It ended up somewhere between “Spider-Man 3” and “Green Lantern.” It wasn’t quite as bad as “Electra,” but it was close.
“The Amazing Spiderman” was one of the most disappointing movies of the year. While I didn’t expect much from the “Spider-Man” franchise after a pseudo-musical number in the last movie and a beyond failing musical, I was really hoping that some of “The Avengers’” glory would have somehow seeped into the film reels of this latest movie by magical superhero osmosis. It didn’t.
Marc Webb’s latest movie fell flat on its stupid, spidery face. While at times it felt like I was watching something resembling a superhero movie, most of the time it seemed more like a failed RomCom pretending to be a superhero movie. Perhaps Webb has yet to outgrow his “(500) Days of Summer” roots. Unfortunately, instead of a charming as heck Gordon-Levitt as a leading man, and a stunning Deschanel, we are stuck with the Edward Cullen look-a-like, Andrew Garfield , who was just as awkward as his fictional doppelganger, and Emma Stone, who, while usually less than impressive in her previous performances, managed to dance acting circles around Garfield.
While the story seemed to match the original comics fairly well, which was a slight joy to us comic book fans, the overall presentation left much to be desired.
Besides the terribly inconsistent effects, which would alternate from the 1950s “Godzilla” to the mediocre “Incredible Hulk,” Webb decided it would be a good idea to experiment with his fancy new Red cameras. Unfortunately for the audience, this meant dizzying first-person shots while Spiderman swung around the city.
While this movie wasn’t a total wreck, Garfield left much to be desired. For one, it would have been nice to see more than just two facial expressions: tired and beaten up, or a ridiculous coy smile usually somewhat masked by his floppy hair. He was both the Bella and the Edward of the movie.
What “Spiderman” did right was its casting, minus Garfield as the leading man. That seems to be one of the consistently good things that Marvel does well (ignoring “Daredevil”). Rhys Ifans did an excellent job playing both the torn scientist and the power-crazed villain. Stone did what she does best: the cute, quirky girl who you don’t realize is surprisingly attractive until twenty-three minutes into the movie. Martin Sheen and Sally Field played a darling aunt and uncle. Dennis Leary took the cake, though, for his role as the police chief and Stone’s father. While he wasn’t outside his comfort zone of being an asshole, he did it well, and didn’t take over the scenes he was in.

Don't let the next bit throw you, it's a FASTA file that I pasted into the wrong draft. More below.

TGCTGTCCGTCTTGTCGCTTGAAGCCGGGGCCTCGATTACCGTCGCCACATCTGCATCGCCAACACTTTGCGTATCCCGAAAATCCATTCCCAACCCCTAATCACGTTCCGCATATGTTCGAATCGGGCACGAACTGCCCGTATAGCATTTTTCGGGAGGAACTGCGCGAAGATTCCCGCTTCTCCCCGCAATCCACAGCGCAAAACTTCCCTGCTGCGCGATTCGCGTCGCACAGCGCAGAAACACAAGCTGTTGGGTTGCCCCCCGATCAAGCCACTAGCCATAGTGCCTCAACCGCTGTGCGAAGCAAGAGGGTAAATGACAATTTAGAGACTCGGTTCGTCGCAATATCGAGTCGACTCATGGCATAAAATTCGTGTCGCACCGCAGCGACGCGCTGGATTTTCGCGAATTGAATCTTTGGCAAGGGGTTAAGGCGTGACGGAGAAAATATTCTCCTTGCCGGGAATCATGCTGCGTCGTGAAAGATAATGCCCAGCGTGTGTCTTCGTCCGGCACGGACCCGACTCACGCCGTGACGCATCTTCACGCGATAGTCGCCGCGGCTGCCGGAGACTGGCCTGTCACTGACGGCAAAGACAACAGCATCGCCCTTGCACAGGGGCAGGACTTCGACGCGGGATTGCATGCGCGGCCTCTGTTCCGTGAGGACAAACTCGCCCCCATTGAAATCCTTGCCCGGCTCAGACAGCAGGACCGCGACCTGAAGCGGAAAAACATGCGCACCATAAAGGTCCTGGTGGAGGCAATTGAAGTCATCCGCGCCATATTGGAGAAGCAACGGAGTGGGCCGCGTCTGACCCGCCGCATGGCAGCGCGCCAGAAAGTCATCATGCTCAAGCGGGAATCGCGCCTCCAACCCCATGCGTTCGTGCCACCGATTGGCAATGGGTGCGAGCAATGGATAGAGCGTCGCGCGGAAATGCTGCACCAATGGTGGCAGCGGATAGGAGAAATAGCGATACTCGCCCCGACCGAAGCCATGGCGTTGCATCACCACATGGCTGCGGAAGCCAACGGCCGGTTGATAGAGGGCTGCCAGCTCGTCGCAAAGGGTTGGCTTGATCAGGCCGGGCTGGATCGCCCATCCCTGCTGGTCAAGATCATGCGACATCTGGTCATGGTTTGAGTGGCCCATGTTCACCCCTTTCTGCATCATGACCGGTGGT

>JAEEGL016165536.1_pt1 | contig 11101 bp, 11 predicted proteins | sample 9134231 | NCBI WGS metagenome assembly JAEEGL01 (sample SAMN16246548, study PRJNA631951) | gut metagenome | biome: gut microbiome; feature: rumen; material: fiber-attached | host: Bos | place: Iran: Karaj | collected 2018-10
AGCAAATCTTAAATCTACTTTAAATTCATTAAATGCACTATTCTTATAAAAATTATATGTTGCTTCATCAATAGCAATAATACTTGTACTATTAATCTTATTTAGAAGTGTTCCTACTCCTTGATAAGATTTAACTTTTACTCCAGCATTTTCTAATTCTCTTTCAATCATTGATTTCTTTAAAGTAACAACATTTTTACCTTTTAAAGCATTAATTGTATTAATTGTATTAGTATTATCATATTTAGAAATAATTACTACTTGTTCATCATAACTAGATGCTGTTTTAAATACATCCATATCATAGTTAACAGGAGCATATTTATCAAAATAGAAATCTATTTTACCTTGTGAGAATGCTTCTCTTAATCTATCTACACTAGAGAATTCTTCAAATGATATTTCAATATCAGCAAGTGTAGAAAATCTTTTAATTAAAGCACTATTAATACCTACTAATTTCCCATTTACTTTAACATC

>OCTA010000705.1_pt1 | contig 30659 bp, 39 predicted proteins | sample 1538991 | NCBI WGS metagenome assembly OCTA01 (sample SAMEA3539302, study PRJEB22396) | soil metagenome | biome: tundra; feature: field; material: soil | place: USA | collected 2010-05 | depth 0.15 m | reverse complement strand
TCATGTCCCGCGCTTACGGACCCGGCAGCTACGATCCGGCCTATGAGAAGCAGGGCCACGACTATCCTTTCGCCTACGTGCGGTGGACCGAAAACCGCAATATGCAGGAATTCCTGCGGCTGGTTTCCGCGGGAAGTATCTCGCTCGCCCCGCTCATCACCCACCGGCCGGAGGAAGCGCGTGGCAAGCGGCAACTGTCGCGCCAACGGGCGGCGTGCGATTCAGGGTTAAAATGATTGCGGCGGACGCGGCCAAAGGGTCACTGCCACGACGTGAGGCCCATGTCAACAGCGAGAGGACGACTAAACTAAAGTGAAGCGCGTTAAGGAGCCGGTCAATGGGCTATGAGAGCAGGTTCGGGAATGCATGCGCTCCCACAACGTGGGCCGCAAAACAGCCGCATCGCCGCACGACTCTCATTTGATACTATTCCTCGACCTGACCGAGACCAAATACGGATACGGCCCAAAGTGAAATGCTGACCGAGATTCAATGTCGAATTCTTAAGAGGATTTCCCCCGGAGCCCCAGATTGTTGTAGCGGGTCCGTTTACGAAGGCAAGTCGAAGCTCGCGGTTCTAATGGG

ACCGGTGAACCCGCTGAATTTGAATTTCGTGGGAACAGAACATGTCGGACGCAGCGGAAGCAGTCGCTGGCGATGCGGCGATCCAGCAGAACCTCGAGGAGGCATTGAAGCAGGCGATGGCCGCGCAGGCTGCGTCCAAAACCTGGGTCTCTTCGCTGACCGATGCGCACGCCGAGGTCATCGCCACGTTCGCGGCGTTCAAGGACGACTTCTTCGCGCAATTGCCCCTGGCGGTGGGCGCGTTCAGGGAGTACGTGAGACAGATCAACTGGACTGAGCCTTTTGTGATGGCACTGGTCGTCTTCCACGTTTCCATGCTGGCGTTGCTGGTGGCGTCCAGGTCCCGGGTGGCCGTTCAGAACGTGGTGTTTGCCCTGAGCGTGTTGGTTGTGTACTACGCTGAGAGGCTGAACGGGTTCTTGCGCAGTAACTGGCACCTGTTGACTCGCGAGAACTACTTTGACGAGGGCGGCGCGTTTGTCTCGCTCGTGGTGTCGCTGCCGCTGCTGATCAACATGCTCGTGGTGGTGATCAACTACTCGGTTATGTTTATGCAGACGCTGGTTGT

As much as I complained about the movie, I’m going to be honest: it wasn’t the worst thing I’ve ever seen. One of the main reasons why I am so hard on it was because of my high expectations for the director, cast and “Spider-Man” franchise. I don’t know what I was thinking, though. It was pretty much exactly what one should expect after watching the last “Spider-Man” movie, which isn’t saying a lot.
All in all though, there was a lot of potential in the movie. There were a few scenes that were really impressive. The last fight scene between The Lizard and Spider-Man was great. Actually, almost every fight scene was excellently done. The usual Spidey-flavored comic relief and witty jabs were well-timed and didn’t feel forced. Probably the best thing about the movie was the storyline; it found the sweet spot in storytelling. Just enough questions were answered to make people happy, but not enough to rule out a sequel. Besides some cheeseasaurus dialogue, it was a well-written, compelling story.
Overall, it was a very decent movie. Too hyped up? Yeah. A bit disappointing? Definitely. A good bargain at the dollar theater? For sure. Unfortunately, unlike some superheroes (I’m looking at you, Thor), people actually like Spider-Man, and expect a certain quality from the movies, so the bar is set much higher. I think if Garfield spent as much time preparing for this role as he did inventing Facebook, it would have been a lot better.